Lymphoma

Cancer trends tell tale of insufficient prevention

Australians are now developing cancer at slightly higher rates but dying of the disease less often, according to University of Sydney research published in the Medical Journal of Australia (MJA).

Nov 04, 2013
popularity 5 / 5 (1) | comments 0

A father and daughter's race to beat leukemia

(HealthDay)—Bruce Cleland has vivid memories of the day in 1986 when he learned that his daughter Georgia, then 2, had been diagnosed with the most common form of childhood leukemia.

Nov 01, 2013
popularity 5 / 5 (1) | comments 0

Liver tropism is key for B cell deletion immunotherapy

Antibodies against the B cell surface protein CD20 have been used successfully to treat B cell-mediated autoimmune diseases and lymphomas. Antibody binding receptors, called Fc receptors, on other immune cells bind anti-CD20 ...

Nov 01, 2013
popularity not rated yet | comments 0

Death rates greater for weekend hospital admissions

(Medical Xpress)—Death rates are greater if a patient is admitted to hospital via the Emergency Department over the weekend than during the working week, according to new research from the University of ...

Oct 28, 2013
popularity not rated yet | comments 0

Genome of one of the most aggressive lymphomas sequenced

Mantle cell lymphoma is a very aggressive and difficult to treat cancer originated in blood cells and lymph nodes. To identify the molecular alterations responsible for this tumor, and facilitate the development of new ...

Oct 22, 2013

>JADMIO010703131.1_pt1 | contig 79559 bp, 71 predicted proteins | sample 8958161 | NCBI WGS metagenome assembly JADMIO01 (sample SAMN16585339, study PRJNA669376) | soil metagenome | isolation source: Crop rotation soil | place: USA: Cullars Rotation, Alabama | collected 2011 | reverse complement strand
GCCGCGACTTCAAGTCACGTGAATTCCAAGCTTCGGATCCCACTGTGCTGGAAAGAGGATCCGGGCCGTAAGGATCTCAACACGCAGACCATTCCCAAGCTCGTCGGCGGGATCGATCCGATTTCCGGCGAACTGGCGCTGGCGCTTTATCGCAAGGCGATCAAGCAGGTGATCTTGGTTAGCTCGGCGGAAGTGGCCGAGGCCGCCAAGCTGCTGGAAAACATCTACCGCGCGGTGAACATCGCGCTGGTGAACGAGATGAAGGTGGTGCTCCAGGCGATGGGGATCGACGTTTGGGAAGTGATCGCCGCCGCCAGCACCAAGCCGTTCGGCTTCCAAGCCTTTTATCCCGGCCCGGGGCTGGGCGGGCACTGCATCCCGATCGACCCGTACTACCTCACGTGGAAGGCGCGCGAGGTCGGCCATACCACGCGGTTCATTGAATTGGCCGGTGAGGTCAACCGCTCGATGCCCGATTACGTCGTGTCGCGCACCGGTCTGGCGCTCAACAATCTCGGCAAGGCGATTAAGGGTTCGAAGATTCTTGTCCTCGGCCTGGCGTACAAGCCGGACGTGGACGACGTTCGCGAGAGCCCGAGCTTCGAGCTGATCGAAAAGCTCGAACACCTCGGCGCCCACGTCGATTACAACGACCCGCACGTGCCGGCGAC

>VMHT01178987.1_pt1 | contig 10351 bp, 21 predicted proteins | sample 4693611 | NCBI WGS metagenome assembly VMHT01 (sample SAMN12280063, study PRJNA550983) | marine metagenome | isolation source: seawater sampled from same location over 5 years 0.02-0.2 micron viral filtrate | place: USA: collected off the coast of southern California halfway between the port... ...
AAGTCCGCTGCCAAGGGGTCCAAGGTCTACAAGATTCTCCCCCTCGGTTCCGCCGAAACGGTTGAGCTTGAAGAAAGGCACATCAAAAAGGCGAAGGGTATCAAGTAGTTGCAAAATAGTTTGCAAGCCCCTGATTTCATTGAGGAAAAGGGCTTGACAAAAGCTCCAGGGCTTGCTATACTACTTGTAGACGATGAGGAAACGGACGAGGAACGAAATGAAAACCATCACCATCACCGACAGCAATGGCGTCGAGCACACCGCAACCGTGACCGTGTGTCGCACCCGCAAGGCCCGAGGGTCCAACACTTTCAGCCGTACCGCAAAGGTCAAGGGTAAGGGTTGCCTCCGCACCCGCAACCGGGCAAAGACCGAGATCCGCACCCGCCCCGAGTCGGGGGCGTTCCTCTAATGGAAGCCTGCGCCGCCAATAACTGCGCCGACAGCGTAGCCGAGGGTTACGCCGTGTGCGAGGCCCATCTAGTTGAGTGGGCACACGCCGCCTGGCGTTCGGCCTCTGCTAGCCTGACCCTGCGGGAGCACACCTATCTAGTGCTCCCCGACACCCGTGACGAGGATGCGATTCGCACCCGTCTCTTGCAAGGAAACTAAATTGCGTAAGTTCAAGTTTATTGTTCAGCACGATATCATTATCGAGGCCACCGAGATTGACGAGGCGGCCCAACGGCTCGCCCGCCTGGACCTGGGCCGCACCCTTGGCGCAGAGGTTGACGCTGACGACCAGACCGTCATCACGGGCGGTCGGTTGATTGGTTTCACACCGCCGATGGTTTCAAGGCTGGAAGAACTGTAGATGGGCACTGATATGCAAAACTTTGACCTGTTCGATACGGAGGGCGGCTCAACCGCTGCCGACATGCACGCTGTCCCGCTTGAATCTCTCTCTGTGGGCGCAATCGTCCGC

popularity not rated yet | comments 0

Light triggers death switch in cancer cells

Researchers at Cardiff University have created a peptide (a small piece of protein), linked to a light-responsive dye, capable of switching 'on' death pathways in cancer cells. The peptide remains inactive until exposed to ...

Oct 16, 2013
popularity 5 / 5 (1) | comments 0

Latest Spotlight News

Researchers discover target for treating dengue fever

Two recent papers by a University of Colorado School of Medicine researcher and colleagues may help scientists develop treatments or vaccines for Dengue fever, West Nile virus, Yellow fever, Japanese encephalitis and other ...

Our brains are hardwired for language

A groundbreaking study published in PLOS ONE by Prof. Iris Berent of Northeastern University and researchers at Harvard Medical School shows the brains of individual speakers are sensitive to language univer ...

Building 'smart' cell-based therapies

A Northwestern University synthetic biology team has created a new technology for modifying human cells to create programmable therapeutics that could travel the body and selectively target cancer and other ...

Turning off depression in the brain

Scientists have traced vulnerability to depression-like behaviors in mice to out-of-balance electrical activity inside neurons of the brain's reward circuit and experimentally reversed it – but there's ...

Is Parkinson's an autoimmune disease?

The cause of neuronal death in Parkinson's disease is still unknown, but a new study proposes that neurons may be mistaken for foreign invaders and killed by the person's own immune system, similar to the ...